“Hi, Mrs. Spero. It’s just Tim, now.” She stood on her front porch, holding something that looked like a toy walkie-talkie—a baby monitor. The baby was somewhere inside; I didn’t hear it crying.

“You’re moving in?” She sounded surprised and happy. I’d seen her look out her front window a half dozen times since the Atlas truck pulled up an hour ago. Time enough to prepare that happily-surprised voice. To remind herself not to look at the aluminum crutches.

I nodded toward the two guys carrying a dresser into the house and managed a smile. “Sort of. Most of the furniture’s going into the back bedroom until I can get the carpets taken out and the floors refinished.”

She stepped off the porch and walked toward the driveway, moving slowly, as if unspooling a safety line behind her. The baby monitor’s red LED pulsed every few seconds.

Mrs. Spero had been one of the young moms, the hot moms, a fit-looking woman who pulled her hair into a ponytail when she worked and wore sleeveless shirts in the summer. Even before I hit thirteen I started watching whenever she reached to a high shelf, waiting for a glimpse of white bra and curve of skin.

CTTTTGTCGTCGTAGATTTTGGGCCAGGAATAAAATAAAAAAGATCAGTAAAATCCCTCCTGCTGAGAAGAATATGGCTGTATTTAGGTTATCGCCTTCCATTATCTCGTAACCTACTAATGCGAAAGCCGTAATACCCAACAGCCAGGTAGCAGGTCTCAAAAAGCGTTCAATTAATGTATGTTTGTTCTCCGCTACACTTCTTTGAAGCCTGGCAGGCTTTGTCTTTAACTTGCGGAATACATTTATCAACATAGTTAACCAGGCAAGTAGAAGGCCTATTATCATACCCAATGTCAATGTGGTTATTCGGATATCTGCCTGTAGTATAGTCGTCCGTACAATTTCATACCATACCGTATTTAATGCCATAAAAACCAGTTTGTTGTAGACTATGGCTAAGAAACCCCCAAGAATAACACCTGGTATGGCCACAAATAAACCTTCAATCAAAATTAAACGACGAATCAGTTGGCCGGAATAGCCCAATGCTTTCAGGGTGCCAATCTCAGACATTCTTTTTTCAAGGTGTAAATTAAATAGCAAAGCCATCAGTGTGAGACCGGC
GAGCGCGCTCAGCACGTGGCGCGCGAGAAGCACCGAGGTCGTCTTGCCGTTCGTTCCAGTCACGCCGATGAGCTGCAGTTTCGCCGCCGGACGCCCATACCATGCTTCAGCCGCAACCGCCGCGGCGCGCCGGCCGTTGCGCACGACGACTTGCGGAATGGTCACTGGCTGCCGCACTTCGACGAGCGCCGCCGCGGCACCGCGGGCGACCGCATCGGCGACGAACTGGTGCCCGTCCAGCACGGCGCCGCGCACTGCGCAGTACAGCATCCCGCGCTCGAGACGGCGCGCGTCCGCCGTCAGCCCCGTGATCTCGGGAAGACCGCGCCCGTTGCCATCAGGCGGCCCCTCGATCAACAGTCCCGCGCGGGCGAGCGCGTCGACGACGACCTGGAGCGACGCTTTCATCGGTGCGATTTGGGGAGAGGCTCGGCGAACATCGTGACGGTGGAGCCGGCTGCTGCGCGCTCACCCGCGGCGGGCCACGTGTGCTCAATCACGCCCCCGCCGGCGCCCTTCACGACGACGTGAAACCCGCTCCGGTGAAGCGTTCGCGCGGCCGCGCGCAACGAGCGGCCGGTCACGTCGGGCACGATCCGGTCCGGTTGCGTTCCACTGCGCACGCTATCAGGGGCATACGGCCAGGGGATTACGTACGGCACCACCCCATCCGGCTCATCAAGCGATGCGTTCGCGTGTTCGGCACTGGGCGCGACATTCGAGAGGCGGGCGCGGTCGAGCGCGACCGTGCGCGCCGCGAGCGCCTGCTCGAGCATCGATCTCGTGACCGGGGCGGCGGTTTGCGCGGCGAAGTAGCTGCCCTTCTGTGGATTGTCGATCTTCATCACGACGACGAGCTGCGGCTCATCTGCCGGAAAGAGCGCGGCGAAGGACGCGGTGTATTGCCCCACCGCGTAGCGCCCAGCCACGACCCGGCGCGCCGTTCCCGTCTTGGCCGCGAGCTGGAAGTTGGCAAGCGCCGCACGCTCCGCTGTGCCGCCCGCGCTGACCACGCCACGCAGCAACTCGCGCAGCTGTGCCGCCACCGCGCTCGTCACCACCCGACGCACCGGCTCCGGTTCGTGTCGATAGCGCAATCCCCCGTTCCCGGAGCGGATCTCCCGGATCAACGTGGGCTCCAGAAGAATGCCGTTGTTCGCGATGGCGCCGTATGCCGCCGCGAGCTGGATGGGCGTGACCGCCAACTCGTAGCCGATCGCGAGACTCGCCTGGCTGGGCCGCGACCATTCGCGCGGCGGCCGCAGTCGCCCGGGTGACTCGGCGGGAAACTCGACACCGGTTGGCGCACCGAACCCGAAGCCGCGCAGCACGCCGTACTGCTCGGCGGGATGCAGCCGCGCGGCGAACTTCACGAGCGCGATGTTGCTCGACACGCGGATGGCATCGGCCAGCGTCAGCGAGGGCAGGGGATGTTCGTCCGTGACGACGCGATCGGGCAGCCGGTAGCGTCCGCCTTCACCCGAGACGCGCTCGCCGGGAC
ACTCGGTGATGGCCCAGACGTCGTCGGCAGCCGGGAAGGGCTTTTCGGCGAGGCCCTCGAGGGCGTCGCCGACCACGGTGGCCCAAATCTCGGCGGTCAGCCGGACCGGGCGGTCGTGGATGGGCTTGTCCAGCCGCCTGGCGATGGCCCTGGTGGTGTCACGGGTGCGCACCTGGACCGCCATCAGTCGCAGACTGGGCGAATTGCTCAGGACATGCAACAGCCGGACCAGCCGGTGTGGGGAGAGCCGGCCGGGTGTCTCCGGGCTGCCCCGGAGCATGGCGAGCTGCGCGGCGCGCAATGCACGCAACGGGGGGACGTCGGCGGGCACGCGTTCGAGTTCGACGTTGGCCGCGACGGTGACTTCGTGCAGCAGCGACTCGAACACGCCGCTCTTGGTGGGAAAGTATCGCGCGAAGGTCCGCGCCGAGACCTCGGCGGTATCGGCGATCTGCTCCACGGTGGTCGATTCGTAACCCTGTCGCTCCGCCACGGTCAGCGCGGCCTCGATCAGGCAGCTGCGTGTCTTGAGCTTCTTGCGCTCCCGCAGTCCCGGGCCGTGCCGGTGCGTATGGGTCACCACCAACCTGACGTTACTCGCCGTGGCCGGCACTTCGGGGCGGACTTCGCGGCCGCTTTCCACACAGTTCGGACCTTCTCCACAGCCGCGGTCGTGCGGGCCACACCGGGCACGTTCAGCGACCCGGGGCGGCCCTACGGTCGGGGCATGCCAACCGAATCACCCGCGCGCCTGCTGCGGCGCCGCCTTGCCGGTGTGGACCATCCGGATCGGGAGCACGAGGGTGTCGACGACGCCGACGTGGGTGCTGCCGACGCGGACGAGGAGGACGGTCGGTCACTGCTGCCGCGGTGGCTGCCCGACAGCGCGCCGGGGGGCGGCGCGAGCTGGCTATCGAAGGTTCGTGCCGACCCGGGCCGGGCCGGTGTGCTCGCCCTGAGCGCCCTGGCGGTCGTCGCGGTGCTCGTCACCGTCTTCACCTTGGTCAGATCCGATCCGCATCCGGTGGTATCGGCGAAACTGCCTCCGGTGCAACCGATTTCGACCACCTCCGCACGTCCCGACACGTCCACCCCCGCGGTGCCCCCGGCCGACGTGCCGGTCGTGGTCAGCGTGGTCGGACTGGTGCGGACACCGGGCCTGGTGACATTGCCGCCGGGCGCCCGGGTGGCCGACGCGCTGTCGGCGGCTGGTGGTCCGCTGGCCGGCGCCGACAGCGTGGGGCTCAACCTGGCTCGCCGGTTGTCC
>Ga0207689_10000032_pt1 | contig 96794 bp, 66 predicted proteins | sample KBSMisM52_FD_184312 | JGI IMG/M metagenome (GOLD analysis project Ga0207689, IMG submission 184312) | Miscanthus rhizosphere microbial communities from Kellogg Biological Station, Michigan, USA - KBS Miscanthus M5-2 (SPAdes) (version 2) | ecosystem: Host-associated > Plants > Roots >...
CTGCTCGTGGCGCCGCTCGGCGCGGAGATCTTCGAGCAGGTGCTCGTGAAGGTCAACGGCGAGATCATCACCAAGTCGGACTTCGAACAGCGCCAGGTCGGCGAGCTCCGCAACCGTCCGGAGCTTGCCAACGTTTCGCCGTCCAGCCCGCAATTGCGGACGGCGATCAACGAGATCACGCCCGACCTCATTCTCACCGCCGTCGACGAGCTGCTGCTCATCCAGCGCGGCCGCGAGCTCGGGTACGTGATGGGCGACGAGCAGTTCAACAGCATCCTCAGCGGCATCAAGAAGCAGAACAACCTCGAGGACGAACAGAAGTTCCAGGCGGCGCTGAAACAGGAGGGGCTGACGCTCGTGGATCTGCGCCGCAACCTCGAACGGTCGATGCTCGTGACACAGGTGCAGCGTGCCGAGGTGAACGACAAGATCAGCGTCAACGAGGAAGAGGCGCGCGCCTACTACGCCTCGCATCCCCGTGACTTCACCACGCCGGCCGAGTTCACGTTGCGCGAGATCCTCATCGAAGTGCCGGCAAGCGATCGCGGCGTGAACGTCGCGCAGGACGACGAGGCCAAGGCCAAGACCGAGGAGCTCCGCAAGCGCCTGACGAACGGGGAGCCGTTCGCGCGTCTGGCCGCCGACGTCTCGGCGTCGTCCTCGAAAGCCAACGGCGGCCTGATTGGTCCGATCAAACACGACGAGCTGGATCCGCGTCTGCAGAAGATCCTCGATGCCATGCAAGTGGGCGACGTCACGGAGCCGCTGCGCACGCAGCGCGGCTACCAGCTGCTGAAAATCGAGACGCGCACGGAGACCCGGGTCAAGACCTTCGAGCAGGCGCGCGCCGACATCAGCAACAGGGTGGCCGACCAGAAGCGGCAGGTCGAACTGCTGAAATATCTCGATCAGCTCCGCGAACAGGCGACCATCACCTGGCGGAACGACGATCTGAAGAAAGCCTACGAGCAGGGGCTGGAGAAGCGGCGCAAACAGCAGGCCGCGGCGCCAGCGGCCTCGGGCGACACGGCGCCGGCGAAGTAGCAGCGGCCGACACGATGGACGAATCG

She was in her late forties now, and though still attractive she looked worn out. Her face was puffy, and she’d gained weight in her hips. Her eyes seemed to have sunk a fraction further into her skull. Had the new baby done this, or had the transformation started earlier?

I told her my folks had gotten the Christmas card with the birth announcement inside. “William Ray. That’s nice. He’s what, eight months old?”

She smiled, surprised. “Next Tuesday. We call him Will. You have a good memory.”

She asked about my family. I told her my parents were looking forward to retiring in a few years. My older brother was still in grad school. My sister was in Maine, with a kid of her own.

The monitor’s read-out rose and fell. I couldn’t help looking at it.

She told me about my house and the neighborhood. Mr. Klingerman had died of a stroke, and Mrs. Klingerman